The Curious Case of Jonathan Foosball

To me, Johnny Manziel epitomizes human nature. You get something you want more of it. His story is the inescapable truth that we are a society that lives to bring people up only to break them down later. An obvious fact that doesn’t make  it any less true.

Johnny Manziel’s rise to fame is simpler than it should seem. He’s an undersized quarterback who starred out of nowhere as a redshirt freshman to win the Heisman Trophy. He scrambled. He had a quirky running style, never looking blazingly fast but rushing by SEC defenders to the tune of 1,410 yards and 21 touchdowns. All the while looking shockingly similar to us, the fan (Sorry, only applies to less out of shape fans).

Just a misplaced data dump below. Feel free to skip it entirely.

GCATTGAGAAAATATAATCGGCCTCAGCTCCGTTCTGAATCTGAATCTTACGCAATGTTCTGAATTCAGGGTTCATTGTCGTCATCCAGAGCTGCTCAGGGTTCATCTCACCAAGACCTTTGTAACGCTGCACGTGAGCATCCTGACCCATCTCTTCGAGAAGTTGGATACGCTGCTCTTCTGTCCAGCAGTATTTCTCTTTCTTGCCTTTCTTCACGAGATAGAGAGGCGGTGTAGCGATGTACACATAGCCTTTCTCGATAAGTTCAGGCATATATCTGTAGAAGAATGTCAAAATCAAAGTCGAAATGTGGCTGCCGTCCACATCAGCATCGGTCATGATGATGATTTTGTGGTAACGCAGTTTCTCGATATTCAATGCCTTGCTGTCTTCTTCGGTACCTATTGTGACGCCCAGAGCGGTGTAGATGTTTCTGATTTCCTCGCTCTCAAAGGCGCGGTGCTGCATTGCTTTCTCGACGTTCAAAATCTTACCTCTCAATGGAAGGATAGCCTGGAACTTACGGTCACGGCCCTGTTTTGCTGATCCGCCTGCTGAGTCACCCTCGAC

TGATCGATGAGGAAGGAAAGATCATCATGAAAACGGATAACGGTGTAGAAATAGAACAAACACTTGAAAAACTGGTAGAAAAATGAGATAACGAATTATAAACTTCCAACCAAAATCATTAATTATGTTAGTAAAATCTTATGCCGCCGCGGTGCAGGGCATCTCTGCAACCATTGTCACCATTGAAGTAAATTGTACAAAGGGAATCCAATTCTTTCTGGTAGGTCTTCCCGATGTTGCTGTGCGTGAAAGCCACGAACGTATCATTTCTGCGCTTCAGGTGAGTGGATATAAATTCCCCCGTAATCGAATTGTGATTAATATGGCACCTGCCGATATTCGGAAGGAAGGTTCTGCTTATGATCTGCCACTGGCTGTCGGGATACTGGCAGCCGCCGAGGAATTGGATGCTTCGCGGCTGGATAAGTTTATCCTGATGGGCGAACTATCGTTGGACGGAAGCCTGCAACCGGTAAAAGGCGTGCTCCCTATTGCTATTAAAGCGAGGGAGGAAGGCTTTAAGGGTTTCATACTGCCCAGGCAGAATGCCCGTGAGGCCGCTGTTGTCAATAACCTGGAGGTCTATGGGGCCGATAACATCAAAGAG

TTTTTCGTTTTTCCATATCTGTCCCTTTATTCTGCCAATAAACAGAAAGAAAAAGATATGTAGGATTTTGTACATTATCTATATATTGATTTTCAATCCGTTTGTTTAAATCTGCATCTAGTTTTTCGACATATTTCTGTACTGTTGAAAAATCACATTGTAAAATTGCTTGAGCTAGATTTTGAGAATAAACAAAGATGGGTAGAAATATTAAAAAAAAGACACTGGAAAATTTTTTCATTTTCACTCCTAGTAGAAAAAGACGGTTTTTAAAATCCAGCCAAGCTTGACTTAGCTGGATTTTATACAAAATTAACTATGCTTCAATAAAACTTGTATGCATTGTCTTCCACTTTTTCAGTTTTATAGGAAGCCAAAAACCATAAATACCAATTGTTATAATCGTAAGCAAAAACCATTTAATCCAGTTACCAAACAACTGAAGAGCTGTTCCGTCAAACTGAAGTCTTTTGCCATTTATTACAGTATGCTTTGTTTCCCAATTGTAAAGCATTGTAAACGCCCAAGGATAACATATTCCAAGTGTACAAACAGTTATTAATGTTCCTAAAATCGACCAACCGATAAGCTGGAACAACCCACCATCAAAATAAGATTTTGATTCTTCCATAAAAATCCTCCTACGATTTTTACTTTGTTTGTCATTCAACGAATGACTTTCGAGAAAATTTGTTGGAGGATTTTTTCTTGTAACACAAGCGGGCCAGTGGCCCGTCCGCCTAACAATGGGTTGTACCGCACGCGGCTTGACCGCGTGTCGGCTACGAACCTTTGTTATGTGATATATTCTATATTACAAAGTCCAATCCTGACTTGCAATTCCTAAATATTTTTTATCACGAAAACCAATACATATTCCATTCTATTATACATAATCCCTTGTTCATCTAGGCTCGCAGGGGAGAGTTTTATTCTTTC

The new college football wonderkid became Tim Tebow 2.0. Except, he liked to party and was unabashed by his liking of the finer things in life (i.e. partying, girls, all things college). He wasn’t squeaky clean, having been arrested the previous fall. He was human like all of us, and doing what we all know we would’ve been doing in his place or were doing on a more minor scale sans limelight (and the fake ID arrest, in which we all know a few).

Then, before we knew it his college career was over turning pro like so many others. Which takes us to today. As Johnny exits rehab and continues with the legacy of whatever his career eventually becomes, I can only hope to give one message. Like him or not, label him ‘bust’ or not.  But let time and an even bigger sample size determine his worth in the NFL and as a person.

In the words of the great Todd Marinovich (referring to people calling him a bum on the street) “OK, but whose was it to lose [talent]? It certainly wasn’t yours.”

At the end of the day, it’s his life, his legacy that only he, Johnny Manziel can create or destroy.

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